From that vantage point, McNannay saw the shooting take place below in which John W. Hinckley Jr. of Colorado shot and wounded President Reagan, White House press secretary James Brady, a Secret Service agent and a District of Columbia police officer. The gunman was grabbed by a building trades delegate from Ohio who held him momentarily until a D.C. policeman and Secret Service agent grabbed him. McNannay told Flori that the president might not have been exposed to the gunfire had his limousine been parked at the VIP door from which he exited the hotel instead of in a non-secure area farther up the driveway.
JAMES DUANE McNANNAY WAS BORN in Portland on Aug. 15, 1938. He graduated from Central Catholic High School, to which he transferred after attending the old Columbia Prep School until it closed.
Jim has two daughters, a son and four grandchildren. Denise and her husband live in Malibu, Calif., Patty and her family live down the road from her father's place, and Dennis and his family live in Portland.
*** MARY PILEGGI, the longtime bookkeeper at the Oregon AFL-CIO headquarters in Salem, has retired. She had worked there for 24 years and belongs to Office and Professional Employees Local 11.
Her employment by the state labor federation began on Feb. 2, 1978 when Robert G. Kennedy was its president, and Glenn (Pat) Randall was secretary-treasurer. Succeeding officers were Irv Fletcher, president, and Robert Baugh, secretary-treasurer. The next changes saw Steve Socotch as secretary-treasurer, followed by Brad Witt, who still holds that office. Fletcher was succeeded as president by Tim Nesbitt, who still is the federation's leader. Nesbitt and Witt marked Mrs. Pileggi's retirement by taking her and the rest of the staff to lunch.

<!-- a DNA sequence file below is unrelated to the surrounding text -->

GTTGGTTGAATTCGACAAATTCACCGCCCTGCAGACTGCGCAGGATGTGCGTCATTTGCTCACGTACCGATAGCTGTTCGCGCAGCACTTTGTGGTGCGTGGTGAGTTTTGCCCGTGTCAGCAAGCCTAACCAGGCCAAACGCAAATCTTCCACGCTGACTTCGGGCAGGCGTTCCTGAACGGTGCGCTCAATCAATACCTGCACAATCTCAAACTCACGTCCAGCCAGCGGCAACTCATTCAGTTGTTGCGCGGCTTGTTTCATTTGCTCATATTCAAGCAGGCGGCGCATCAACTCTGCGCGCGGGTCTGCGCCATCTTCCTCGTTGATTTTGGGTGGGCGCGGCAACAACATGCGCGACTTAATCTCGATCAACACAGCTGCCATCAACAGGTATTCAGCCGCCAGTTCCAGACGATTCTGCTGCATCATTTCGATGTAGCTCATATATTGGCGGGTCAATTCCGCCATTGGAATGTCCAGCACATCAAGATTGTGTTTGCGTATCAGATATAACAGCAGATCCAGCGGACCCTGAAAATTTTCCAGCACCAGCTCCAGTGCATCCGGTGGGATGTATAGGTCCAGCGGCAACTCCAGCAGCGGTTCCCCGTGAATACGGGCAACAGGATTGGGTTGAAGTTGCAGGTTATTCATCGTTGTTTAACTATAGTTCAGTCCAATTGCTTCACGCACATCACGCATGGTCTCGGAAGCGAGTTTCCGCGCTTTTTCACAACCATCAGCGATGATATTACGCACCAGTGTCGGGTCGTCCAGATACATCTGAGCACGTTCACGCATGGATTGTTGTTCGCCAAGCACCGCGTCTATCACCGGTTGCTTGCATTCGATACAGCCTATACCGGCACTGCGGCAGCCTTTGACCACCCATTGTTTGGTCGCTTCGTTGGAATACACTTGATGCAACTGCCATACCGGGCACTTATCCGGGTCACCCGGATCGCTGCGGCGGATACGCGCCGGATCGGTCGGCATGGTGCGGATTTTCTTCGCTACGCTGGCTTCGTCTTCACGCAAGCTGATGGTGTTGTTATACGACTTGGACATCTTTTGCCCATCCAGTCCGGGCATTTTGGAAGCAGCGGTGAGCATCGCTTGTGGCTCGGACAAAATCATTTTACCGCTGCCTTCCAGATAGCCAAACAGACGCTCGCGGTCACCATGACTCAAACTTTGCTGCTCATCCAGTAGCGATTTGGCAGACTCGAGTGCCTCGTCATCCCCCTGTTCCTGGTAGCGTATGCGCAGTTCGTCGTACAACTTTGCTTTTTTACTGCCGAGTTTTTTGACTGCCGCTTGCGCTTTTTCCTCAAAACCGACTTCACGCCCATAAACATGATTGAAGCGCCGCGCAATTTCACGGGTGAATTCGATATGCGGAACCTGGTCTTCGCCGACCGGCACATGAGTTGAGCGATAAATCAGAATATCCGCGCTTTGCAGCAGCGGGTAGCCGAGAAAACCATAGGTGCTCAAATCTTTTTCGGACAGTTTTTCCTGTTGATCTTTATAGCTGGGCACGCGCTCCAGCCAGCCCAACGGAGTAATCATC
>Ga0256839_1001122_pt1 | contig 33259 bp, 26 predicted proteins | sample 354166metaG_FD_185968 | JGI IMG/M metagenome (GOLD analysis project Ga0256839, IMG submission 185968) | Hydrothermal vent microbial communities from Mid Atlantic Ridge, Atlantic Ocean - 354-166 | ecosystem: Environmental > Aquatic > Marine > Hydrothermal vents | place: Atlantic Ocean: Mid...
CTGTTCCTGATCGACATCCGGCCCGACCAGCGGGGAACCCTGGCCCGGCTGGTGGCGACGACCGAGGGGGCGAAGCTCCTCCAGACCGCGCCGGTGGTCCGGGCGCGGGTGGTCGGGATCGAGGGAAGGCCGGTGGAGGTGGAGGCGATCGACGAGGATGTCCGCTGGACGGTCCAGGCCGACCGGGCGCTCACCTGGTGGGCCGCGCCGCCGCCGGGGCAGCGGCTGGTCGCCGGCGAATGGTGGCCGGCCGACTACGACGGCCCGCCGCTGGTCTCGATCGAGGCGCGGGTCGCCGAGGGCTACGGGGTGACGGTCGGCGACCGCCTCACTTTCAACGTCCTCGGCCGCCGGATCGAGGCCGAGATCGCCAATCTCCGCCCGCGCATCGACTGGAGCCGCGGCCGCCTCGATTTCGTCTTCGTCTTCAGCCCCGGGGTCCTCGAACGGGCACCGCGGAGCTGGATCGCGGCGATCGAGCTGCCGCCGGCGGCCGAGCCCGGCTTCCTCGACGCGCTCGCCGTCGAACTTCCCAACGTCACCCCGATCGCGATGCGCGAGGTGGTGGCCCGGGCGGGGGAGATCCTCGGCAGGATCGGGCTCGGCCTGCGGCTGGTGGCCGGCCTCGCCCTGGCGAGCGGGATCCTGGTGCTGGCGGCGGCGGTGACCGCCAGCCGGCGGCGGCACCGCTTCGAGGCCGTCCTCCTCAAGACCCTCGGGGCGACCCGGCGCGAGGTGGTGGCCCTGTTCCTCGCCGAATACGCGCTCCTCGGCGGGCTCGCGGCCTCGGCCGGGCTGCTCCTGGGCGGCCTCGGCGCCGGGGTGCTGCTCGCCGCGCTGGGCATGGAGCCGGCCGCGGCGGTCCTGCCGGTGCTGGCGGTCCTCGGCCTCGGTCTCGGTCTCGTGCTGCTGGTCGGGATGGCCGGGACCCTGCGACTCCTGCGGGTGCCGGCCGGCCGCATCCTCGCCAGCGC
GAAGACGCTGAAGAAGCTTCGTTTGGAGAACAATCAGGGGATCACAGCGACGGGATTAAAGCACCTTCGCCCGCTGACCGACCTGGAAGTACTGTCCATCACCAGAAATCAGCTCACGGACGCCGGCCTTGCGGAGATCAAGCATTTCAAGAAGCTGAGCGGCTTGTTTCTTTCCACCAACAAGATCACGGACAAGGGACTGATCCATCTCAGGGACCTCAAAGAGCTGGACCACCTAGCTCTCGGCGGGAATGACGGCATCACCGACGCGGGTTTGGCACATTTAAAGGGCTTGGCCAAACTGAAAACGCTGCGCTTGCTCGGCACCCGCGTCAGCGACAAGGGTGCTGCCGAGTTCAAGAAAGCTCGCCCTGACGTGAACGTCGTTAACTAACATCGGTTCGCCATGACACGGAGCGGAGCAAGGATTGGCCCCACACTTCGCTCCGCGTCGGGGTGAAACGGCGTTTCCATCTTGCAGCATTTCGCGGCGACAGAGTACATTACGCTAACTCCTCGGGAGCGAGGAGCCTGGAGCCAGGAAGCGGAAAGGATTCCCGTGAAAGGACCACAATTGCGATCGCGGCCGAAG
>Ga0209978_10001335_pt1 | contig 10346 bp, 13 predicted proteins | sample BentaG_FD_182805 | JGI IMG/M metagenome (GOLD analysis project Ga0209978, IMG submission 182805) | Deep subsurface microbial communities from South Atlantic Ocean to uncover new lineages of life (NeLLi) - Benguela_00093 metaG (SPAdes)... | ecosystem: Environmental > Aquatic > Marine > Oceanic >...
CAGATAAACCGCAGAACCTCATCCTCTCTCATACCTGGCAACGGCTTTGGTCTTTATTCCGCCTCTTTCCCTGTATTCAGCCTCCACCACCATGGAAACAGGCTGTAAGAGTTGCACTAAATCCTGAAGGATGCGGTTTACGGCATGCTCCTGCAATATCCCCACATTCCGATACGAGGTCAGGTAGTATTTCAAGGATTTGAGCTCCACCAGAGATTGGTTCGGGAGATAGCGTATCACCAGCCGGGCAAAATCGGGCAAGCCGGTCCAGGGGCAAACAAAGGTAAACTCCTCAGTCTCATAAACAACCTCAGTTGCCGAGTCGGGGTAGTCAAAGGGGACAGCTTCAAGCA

MRS. PILEGGI helped register thousands of delegates to conventions of the Oregon AFL-CIO, working behind the counter of the registration desk along with others from the staffs of the state labor federation and Northwest Oregon Labor Council, plus retired Local 11 members. Mary has three sons, Thomas, Richard and Joseph; a daughter, Angela; and eight grandchildren. Another son, Stephen, died in 1985.
*** THE OREGON "No Call" law has been in the news recently because State Attorney General Hardy Myers has been cracking down on commercial firms that violate the law by placing sales solicitation calls to households that pay to be on the No Call list.
However, a telephone customer who has been on the list since its beginning told the NW Labor Press that mail from the Oregon No Call residential program comes not from Salem, Oregon, but from Albany, Georgia! The Labor Press reader's renewal notice came from Albany, Georgia, last year and this year.
The reader wonders if Albany, Ga., is the site of a Georgia prison and if the names and addresses of Oregon's No Call members are being handled by convict labor.
*** WHEN THE NATIONAL MEDIA reported on the Bush Administration's post-9/11 "shadow government" at underground facilities in Pennsylvania or thereabouts, a Biblical passage from Ecclesiastes came to mind: "There is no new thing under the sun." In the late 1940s when I was working on a Midwestern newspaper, the local congressman confided to the publisher that the Truman Administration and Congress had established an underground headquarters in West Virginia where governmental decision-makers could work and live in the event of a Cold War nuclear attack by Stalin's Soviet Union. According to the Associated Press, that facility "is now a tourist site rented out for theme parties."